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Try not to send your opponent a message

Published: 11 Jun 2008 - 09:23 by rippa rit

Updated: 11 Jun 2008 - 22:29

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At the weekend at the Masters there was a top match between a just O/60 male versus a really fit guy about five years his junior.  Each player, on the face of it, looked equal enough in their style and movement, except the experienced older player frustrated his opponent to the extent that he could hardly get into his game, and hit his straps, and use his fitness and strength.  He was so frustrated. When a player can read the play so well, it seems they are always waiting for the shot, no matter how good it is, and replying with an even better shot.

When retrieving from the front of the court whether it be a drop shot, lob, reverse boast, or drive be careful not to send an early message with your body and racket movement, showing your intentions.  For those people who run onto or into the ball and never really take up a firm stance before striking the ball, and wait just a fraction, are more predictable.  The lob is a shot that must be disguised, and done very well to have the proper effect against a player who can "read" the game, and has a good overhead volley.  So what happens?

As soon as the player shapes, sends out clues:

  • that the ball will be hit overhead, the opponent steps back about  two steps (having previously decided that a drop is not going to happen), and overhead volley-drop the lob right into the front corner nick.
  • that the ball will be a short shot, the opponent steps forward, hits a length shot, putting the player under a lot of pressure at the back court.

Yes, it would have been a good idea for the fitter player younger player to rush this opponent into the back corners, and play some drops too, however as soon as any shot was not "spot on" or deceptive, the opponent took away the initiative.


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From Adz - 11 Jun 2008 - 22:27   -   Updated: 11 Jun 2008 - 22:29

Yes...... and no!

The lob needs to be disguised the same as any other shot, especially against an experienced player. Just think about a tennis lob...... if it's played up too obviously and an opponent gets back to cover, it's rare that you'll see the lobbing player get another shot that ralley! Same thing in squash, it can be as high as you like, but unless it's a very tight and difficult lob to volley, an experienced player could hit it anywhere on the court, especially if the ball is loose as you have to give them full view of the front wall, usually leaving the rail shot wide open for them to attack you.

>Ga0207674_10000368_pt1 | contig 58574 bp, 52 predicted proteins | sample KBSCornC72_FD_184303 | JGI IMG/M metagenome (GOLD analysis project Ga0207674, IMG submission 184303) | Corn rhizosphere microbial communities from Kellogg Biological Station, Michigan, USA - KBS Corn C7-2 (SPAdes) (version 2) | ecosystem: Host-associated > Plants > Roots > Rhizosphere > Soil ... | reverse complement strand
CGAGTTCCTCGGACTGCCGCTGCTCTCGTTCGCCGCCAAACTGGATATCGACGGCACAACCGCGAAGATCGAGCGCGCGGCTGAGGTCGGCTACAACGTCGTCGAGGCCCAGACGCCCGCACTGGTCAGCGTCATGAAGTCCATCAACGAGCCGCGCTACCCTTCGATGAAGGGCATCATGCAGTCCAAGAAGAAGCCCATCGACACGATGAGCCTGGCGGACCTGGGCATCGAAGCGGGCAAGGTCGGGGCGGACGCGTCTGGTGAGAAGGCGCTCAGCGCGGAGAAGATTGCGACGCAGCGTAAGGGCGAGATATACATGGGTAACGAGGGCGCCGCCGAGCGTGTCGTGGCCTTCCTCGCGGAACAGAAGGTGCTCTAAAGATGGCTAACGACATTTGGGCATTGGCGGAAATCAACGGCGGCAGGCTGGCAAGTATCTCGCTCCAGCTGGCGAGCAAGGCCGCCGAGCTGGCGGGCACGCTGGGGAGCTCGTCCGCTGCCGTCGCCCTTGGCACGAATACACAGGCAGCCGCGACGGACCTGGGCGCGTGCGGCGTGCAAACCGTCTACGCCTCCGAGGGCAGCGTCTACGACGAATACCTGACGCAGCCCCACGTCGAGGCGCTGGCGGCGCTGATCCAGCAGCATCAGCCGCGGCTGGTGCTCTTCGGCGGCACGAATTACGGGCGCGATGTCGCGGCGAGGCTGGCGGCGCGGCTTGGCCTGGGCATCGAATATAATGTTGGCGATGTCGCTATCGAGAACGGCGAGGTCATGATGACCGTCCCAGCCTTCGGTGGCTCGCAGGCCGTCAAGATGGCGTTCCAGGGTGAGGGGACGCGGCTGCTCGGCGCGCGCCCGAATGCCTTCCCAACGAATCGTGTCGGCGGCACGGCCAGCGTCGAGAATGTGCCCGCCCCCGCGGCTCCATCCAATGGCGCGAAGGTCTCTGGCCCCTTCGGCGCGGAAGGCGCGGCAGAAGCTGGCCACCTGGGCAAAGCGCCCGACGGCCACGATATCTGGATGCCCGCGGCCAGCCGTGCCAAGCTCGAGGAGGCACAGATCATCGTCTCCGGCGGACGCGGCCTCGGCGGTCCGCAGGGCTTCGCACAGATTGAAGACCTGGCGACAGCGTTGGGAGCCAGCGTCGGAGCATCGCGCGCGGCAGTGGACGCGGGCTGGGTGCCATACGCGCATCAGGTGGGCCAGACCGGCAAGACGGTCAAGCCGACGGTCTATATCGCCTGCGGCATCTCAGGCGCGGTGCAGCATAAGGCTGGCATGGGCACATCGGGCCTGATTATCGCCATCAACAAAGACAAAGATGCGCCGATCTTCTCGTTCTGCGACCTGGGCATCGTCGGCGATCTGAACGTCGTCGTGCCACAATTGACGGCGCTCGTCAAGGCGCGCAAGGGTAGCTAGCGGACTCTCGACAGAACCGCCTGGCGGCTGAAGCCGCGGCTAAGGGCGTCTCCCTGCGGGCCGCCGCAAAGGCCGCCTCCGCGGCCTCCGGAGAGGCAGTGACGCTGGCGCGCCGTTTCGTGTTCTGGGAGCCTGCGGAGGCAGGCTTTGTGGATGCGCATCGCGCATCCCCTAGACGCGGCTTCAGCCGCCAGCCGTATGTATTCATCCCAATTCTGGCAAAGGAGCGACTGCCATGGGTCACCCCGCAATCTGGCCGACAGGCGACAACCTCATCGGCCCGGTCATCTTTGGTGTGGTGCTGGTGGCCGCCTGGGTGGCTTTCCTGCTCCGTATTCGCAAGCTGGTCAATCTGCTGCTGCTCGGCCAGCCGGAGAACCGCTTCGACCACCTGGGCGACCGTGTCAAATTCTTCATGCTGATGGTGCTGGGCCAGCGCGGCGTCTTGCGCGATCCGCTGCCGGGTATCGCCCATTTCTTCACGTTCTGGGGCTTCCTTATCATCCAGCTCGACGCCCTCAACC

Personally I'd say that the lob is a great shot (and I use it often), especially if you can get the shot high and tight and deep enough to bounce off the side wall along the back wall on the way down. It takes a lot of practise to get right, and best done with a coach who can instruct you on how to move to the ball, which type of swing to use (you can't lob with your racquet on top of the ball!), body position, aiming places on the front wall etc.


There's loads to get right in this shot which is why you usually only find the more skillful shot player getting it right time after time even under pressure.


I find the real trick is to stretch low (a slow lunge) into the shot so that the body is low and under the ball. The extension of the body due to the lunge makes it difficult for an opponent to get into a good position against you, and if you play a tight drop and they're too far back then they won't get a let if they can't reach the ball. This forces them to come almost alongside your back leg which is when you can really catch them out with cross-drops, lobs or a simple straight drop. The key is getting them out of position first. Draw them in and lob or cross-drop, or let them hang back and play a straight drop. Either way you need to choose your shot based on their position, NOT yours!




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From mike - 11 Jun 2008 - 21:16

I've never thought of the lob as a shot to disguise, but I guess it makes sense if you don't want it punished by an experienced opponent. If high enough it should still buy the player some time wheather it was read or not.

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